What was really strange about this Blue Devil team was that they were much better on the road than at home. They finished the year with a 7-7 conference record, but they were 5-2 on the road and 2-5 at home. They would lose their final two home games that year to Georgia Tech and Clemson, who both had 18-game ACC road losing streaks entering Cameron.

I have no idea how the pregame line stood, but it had to be 15 or more points because the Tigers travelled without Murray Jarman, Clemson’s second leading scorer entering the game with a 14.5 average. Jarman had suffered a knee injury in a collision with Sam Perkins in the previous game and he could hardly walk. (He would later score 28 against Perkins in the ACC Tournament, but he was not available this Feb. 29 day.)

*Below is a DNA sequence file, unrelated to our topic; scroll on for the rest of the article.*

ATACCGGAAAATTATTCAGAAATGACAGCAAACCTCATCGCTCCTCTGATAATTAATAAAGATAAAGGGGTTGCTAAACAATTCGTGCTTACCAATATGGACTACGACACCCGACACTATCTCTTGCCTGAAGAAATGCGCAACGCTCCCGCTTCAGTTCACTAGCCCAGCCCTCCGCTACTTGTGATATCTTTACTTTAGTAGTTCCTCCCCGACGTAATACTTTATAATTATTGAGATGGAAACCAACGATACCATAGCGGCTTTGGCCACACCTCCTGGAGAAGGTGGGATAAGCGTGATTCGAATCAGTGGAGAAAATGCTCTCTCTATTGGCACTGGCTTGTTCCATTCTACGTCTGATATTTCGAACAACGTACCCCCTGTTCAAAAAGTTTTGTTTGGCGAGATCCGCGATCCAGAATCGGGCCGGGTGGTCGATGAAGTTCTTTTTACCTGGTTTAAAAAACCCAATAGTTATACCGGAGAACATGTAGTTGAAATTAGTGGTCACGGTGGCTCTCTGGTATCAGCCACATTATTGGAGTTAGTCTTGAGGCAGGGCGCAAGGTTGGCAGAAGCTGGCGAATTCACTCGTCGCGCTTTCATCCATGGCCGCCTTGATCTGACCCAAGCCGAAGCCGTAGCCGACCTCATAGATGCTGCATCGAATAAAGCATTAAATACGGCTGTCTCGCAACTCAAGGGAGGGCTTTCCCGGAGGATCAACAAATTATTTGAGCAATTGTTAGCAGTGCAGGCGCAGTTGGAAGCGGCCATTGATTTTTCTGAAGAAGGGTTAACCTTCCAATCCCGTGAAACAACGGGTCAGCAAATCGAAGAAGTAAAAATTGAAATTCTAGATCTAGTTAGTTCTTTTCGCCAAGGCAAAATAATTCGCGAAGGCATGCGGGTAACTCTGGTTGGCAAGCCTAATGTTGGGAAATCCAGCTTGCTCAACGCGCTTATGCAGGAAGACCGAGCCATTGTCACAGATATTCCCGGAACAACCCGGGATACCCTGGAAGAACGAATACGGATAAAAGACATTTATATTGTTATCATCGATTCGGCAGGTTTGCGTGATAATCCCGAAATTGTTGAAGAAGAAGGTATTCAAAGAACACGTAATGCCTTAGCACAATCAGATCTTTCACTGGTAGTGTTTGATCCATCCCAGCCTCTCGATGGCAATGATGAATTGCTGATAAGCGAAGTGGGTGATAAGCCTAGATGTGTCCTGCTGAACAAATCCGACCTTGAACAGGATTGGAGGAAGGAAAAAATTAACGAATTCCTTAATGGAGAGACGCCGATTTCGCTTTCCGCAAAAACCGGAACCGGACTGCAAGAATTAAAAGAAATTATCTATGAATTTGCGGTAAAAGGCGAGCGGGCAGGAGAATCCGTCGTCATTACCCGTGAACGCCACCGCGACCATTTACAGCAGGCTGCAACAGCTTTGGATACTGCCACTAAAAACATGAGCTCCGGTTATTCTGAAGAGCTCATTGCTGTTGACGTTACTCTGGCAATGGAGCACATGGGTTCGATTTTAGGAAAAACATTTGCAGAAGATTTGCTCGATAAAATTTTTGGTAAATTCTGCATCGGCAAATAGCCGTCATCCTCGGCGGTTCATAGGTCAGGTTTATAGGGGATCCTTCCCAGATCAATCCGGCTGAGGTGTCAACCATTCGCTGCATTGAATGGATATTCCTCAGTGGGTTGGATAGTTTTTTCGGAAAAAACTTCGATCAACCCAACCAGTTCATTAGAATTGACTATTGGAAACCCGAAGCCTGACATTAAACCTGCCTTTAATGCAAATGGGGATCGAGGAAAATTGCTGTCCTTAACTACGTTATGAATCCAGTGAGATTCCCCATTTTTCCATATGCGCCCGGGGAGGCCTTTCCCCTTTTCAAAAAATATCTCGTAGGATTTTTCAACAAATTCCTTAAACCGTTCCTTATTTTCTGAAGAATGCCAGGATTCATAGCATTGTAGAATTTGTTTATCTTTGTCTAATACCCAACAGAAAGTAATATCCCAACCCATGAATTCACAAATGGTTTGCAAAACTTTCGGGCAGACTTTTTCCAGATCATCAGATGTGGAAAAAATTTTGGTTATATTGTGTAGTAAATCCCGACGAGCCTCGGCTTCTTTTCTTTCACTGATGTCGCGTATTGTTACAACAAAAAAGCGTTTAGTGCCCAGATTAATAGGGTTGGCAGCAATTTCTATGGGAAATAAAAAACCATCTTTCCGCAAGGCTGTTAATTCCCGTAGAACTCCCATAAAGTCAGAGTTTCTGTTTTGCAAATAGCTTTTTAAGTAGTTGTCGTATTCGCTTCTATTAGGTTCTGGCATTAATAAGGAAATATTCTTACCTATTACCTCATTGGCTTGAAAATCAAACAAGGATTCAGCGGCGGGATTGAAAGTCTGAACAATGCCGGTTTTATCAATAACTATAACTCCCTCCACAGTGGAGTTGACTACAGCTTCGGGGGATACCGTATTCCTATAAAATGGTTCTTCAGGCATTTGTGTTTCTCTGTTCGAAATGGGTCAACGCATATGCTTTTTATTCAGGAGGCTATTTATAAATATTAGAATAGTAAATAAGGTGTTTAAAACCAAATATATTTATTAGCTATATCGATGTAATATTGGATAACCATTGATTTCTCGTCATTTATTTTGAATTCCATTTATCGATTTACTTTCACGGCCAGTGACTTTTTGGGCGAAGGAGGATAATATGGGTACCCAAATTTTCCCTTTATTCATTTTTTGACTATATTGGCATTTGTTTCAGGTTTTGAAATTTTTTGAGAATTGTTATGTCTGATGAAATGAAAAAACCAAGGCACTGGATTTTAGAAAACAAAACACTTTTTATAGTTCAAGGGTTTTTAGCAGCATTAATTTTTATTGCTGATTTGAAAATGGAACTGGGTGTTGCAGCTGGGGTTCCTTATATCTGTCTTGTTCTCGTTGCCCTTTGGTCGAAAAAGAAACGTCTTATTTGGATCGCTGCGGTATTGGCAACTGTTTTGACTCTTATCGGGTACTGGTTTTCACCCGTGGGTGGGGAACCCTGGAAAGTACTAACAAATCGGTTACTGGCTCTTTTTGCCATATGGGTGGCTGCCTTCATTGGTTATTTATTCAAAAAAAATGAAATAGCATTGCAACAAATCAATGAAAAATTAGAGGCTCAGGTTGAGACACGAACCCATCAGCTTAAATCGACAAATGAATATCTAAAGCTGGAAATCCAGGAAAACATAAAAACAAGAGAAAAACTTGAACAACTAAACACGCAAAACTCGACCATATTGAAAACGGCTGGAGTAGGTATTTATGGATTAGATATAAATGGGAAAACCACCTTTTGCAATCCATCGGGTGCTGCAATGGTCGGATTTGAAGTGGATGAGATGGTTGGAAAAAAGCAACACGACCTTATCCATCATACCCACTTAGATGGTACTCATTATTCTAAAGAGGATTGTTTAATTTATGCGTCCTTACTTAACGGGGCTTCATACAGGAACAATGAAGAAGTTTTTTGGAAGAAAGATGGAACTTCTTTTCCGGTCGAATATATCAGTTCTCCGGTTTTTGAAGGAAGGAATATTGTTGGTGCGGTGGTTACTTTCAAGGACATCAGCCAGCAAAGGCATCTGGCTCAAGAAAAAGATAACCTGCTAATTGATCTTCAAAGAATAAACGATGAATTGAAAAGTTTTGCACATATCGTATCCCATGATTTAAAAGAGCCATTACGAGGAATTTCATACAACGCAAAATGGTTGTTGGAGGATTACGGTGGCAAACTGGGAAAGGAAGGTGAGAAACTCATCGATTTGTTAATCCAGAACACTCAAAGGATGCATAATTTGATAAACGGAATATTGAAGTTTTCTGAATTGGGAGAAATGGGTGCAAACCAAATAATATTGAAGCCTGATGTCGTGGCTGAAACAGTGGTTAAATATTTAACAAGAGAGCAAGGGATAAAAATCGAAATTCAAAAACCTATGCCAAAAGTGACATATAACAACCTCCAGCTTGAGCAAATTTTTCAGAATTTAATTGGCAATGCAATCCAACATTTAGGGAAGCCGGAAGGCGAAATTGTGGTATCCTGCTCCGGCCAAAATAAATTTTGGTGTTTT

Foster started little used sophomore Glen McCants at center, but he knew he would play a 6-9 freshman named Horace Grant more minutes. Grant had had flashes of brilliance as a rookie in the 1983-84 season, but he was still a little raw. This night was a foreshadowing of what was to come for Grant.

There was renewed interest in Duke basketball because the Blue Devils were on the bubble for the NCAAs. They had not been to the Big Dance since 1980 when Clemson also reached the Elite Eight. The sellout crowd was rocking and expecting to blitz a Clemson team that had lost 11 straight conference games.

Duke jumped out to an 8-0 lead in the first five minutes as Clemson started 0-8 from the field. Then Foster put Grant in the game and he had a big impact. He scored eight points, had four rebounds, two assists and a blocked shot over the last 12 minutes and Clemson had a 44-37 lead at intermission. Marc Campbell also scored eight off the bench, and Anthony Jenkins, who averaged close to 20 points a game for his career against the Blue Devils, added eight.